The other day when Booklist Online Exclusives monthly newsletter came in it announced that Amazon is now sponsoring them. Erk. There’s no escape!
The newsletter now has a ton of links to Amazon, a bestseller list, and a new section (“Sponsored Content”) that gives a “profile of an author published by either AmazonEncore or AmazonCrossing.” Does this mean the newsletter has just lost its editorial independence?
Does sponsoring one measly newsletter (or it could be more for all I know) mean Amazon has any influence over the ALA? Probably not. The ALA is huge. But this recent article on college applications in the Times (“applicants to a parent’s alma mater had, on average, seven times the odds of admission of nonlegacy applicants”) which says money can have a direct influence outcome does give pause for thought.
Recently Amazon have been throwing money at as many literary nonprofits and organizations as they can and everyone is clamoring for it because fundraising, which is always difficult, is even harder right now.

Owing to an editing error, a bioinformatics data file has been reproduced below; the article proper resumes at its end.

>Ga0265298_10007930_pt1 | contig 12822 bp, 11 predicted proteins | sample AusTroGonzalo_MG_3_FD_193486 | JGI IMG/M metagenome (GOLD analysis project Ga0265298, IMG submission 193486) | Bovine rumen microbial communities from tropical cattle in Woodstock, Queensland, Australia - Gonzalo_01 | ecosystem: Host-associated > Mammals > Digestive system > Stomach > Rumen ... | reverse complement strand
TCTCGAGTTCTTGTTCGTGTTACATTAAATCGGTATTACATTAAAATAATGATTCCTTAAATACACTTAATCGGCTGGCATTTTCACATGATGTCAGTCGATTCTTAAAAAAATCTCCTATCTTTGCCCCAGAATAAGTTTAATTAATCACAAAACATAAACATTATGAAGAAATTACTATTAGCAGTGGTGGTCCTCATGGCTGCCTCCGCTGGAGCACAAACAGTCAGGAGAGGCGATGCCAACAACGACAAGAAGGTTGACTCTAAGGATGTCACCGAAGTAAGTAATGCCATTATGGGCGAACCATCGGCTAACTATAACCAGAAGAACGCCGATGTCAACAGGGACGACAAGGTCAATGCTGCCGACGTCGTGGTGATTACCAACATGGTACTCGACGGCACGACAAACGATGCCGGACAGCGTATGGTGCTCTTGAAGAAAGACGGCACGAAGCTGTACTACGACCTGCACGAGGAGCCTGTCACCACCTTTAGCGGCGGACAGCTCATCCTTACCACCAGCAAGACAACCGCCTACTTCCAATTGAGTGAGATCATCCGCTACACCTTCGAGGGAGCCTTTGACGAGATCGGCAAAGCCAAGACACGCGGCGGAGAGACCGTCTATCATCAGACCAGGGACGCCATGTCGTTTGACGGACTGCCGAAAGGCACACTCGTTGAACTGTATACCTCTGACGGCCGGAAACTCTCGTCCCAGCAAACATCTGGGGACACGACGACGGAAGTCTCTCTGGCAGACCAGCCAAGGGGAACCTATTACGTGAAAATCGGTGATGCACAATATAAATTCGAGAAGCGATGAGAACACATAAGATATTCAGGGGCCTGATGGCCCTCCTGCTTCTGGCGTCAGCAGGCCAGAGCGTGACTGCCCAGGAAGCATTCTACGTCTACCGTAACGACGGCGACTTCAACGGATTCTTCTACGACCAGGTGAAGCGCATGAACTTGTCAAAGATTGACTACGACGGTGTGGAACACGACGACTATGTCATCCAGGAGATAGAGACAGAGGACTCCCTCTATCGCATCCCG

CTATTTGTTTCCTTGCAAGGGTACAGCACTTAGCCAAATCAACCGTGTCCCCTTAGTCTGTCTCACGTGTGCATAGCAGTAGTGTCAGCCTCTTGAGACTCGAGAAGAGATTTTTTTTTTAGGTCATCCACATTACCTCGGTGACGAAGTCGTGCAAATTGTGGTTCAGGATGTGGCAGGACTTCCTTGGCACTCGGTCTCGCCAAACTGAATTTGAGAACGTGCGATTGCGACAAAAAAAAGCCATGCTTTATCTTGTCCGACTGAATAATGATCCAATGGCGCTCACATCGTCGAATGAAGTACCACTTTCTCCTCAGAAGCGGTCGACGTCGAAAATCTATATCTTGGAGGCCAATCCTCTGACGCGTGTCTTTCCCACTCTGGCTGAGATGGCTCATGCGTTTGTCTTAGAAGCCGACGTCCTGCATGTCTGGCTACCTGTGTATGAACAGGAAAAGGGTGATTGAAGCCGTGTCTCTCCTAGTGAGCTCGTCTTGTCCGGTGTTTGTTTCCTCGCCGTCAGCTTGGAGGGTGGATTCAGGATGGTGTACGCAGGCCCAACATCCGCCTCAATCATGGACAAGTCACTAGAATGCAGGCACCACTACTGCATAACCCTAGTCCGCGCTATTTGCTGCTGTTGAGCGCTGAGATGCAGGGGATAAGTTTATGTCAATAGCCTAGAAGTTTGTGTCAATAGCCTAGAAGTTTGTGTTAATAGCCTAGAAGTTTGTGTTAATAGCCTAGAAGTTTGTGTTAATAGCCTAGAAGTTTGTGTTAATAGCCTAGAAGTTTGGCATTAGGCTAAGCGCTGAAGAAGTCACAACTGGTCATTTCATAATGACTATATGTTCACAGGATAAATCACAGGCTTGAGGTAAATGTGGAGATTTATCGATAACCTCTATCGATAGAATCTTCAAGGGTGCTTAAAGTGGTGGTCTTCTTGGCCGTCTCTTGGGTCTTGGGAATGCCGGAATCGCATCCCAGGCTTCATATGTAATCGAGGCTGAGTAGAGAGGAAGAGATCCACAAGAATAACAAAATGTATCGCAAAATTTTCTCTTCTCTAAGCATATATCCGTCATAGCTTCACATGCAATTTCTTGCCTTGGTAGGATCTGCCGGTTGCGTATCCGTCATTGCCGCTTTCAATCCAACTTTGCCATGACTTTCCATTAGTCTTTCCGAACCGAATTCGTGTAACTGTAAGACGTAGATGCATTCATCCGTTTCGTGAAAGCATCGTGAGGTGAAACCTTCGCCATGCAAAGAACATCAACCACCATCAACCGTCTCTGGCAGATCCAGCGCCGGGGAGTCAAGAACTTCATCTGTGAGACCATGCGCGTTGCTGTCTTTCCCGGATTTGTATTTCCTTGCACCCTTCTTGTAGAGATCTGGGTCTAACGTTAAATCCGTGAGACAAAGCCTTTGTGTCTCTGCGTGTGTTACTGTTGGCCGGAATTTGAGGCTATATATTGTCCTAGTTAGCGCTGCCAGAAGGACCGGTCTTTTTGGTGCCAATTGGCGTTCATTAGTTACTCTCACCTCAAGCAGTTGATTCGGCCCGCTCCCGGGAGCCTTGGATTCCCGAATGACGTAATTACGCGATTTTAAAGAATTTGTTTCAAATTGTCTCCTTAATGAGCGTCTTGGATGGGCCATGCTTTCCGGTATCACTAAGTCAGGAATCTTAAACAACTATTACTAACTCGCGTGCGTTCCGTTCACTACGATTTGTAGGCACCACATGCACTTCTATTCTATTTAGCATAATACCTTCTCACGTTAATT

Mostly, these sponsorships are cheap PR for Amazon. Slate wrote about this at some point and pointed out Amazon don’t say how much they give nor how often. Did they give a grant to 826 Seattle once, or is it annual? The application is right there on that page but they can’t “respond individually to each request.” Transparency and Amazon never go hand in hand.
Part of me is irked that they screw publishers harder than anyone else on one side then get props in the literary field for supporting some great organizations. Including, ironically, some nonprofit publishers. Nice to know that the extra % they demand every year is going back to support their books.
But this is just me worrying about opening another email and seeing it too has been taken over by Amazon. I know they can’t take over everything but it sure feels they’re trying to sometimes.